At bottom, this is really an argument over how Republicans can keep all those low-propensity conservative voters Trump inspired in their coalition. Graham has elsewhere suggested the GOP’s route back to power wholly depends on this. Pennsylvania Republicans loyal to Trump have as well, and they have even suggested this requires fealty to that Trumpist mythology in some form.

Graham hopes declaring Trump’s policies a towering success will keep those voters, while leaving space for Republicans to distance themselves from his most visible horrors in order to stop alienating the suburban and educated voters that helped cost the GOP power.

But Trump is declaring flat-out that he owns those voters on his own terms: He’s telling them to send him money just to keep alive that mythology.

The post-Trump GOP’s future

All this has important implications for those who hope for a deradicalized GOP or a form of “conservative populism” that Democrats might find common ground with.

You can envision a rehabilitated pro-democracy center-right around Republicans who resisted Trump, such as Cheney. But with Republicans around the country doubling down on anti-democratic and anti-majoritarian tactics as their route back to power — often citing the mythos of the stolen election to justify it — that seems far off.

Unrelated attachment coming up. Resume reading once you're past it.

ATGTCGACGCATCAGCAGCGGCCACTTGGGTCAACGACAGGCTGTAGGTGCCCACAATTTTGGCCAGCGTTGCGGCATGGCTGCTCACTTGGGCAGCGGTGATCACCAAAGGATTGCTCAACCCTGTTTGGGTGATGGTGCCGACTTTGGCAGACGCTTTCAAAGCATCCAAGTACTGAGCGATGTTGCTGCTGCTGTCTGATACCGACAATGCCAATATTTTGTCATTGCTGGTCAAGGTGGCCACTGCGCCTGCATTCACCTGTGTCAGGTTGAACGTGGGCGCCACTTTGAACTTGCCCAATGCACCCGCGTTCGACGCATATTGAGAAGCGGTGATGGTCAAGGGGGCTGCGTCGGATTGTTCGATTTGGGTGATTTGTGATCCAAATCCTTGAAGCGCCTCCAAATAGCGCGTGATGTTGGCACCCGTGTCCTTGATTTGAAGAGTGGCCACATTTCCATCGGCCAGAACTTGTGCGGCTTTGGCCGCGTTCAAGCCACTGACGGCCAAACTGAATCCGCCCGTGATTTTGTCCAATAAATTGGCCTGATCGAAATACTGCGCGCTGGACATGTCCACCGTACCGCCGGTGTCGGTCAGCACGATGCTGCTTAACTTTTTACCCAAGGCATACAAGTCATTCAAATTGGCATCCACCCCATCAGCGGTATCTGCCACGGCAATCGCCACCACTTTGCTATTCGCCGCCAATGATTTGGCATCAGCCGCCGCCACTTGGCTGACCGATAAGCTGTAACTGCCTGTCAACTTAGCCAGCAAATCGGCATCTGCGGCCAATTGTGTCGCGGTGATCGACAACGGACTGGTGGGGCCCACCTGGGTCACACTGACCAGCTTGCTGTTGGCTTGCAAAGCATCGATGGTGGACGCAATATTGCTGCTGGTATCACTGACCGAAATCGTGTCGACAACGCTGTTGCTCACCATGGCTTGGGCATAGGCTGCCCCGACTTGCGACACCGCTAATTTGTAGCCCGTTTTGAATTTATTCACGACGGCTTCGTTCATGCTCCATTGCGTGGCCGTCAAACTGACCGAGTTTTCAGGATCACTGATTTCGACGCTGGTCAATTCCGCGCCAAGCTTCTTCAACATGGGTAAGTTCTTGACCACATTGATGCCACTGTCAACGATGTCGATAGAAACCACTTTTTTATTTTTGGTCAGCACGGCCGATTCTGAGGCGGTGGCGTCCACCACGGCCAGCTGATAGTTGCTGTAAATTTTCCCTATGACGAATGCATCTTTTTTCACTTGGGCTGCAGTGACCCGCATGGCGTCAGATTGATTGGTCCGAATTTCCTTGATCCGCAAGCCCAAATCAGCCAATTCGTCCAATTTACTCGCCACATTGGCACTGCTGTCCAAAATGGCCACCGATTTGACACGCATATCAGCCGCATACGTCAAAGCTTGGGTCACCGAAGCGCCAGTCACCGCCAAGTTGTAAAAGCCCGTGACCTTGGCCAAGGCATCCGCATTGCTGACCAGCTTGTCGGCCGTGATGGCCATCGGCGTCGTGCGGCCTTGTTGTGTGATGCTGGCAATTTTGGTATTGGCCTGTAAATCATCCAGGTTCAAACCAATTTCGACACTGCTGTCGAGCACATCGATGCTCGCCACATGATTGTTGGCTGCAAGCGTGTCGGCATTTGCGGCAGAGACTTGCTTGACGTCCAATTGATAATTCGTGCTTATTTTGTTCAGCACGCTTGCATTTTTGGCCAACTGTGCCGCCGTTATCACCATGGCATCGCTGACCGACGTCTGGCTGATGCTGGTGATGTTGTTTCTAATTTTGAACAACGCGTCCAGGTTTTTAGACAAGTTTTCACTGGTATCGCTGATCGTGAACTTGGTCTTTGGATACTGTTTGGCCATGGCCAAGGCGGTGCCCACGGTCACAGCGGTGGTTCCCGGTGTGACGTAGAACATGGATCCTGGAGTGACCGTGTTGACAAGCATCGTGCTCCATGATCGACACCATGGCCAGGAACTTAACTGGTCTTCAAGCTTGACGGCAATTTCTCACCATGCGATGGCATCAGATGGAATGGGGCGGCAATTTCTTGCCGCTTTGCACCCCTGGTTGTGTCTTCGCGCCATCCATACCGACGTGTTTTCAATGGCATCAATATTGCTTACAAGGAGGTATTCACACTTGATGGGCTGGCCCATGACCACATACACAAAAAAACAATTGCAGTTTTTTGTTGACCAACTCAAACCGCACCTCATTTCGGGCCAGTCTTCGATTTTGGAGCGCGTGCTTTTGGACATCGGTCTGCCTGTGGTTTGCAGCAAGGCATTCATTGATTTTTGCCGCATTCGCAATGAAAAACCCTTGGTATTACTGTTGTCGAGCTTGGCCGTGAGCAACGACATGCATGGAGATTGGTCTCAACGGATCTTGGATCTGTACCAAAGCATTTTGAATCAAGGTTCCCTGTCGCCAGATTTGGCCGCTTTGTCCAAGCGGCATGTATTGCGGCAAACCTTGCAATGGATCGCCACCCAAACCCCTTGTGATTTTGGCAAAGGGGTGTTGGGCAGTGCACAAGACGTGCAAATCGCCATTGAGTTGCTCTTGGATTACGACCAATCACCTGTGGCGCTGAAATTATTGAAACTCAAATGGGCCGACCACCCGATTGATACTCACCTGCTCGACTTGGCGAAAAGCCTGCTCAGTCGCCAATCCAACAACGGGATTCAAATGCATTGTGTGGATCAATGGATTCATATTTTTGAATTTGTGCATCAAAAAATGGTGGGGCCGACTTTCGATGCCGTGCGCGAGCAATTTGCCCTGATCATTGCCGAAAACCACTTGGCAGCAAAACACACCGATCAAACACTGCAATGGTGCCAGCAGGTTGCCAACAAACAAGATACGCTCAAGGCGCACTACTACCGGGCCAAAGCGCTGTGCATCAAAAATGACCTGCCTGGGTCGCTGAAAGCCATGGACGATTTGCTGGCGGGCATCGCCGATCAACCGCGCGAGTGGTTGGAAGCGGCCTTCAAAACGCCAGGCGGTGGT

Trump demanding absolute loyalty to that mythos — and state-level Republicans agreeing that this is essential — can only exacerbate that.

You can also envision a larger post-Trumpism conservative populist contingent developing among congressional Republicans, who might work with Democrats on infrastructure, strengthening supply chains and boosting working-class wages.

There should be a voting base for this: A new CNN poll shows large majorities of non-college-educated Whites favor President Biden’s rescue package and key provisions like stimulus checks. And a new Pew poll shows a majority of lower-income Republicans favor the package’s spending levels or want more.

But in the post-Trump GOP, who is speaking to those voters? As Ramesh Ponnuru points out, it’s not clear what it even means to carry the Trumpist mantle on policy: It could mean support for massive corporate tax cuts or immigration restrictions or trade wars.

That leaves Trump-style grievance-stoking and mythologizing about the stolen election as the remaining talismans of Trumpism. As Ponnuru noted, “every argument inside the party ends up being sucked into the vortex of an argument about Trump.”

It’s no accident that Sen. Josh Hawley (R-Mo.), conservative populism’s chief standard-bearer, decided that the way to seize that Trumpist magic was to seize a lead role in undermining Biden’s electors in Congress.

Nor did Trump himself help matters when he told a conservative audience that “Trumpism” means “low taxes and eliminating job-killing regulations” (the old GOP big-donor-friendly economic orthodoxy) as well as moving toward closed borders.

It’s hard to be optimistic right now if you hope for a GOP that can work in good faith with Democrats and liberals — or even enter into good-faith policy arguments with them.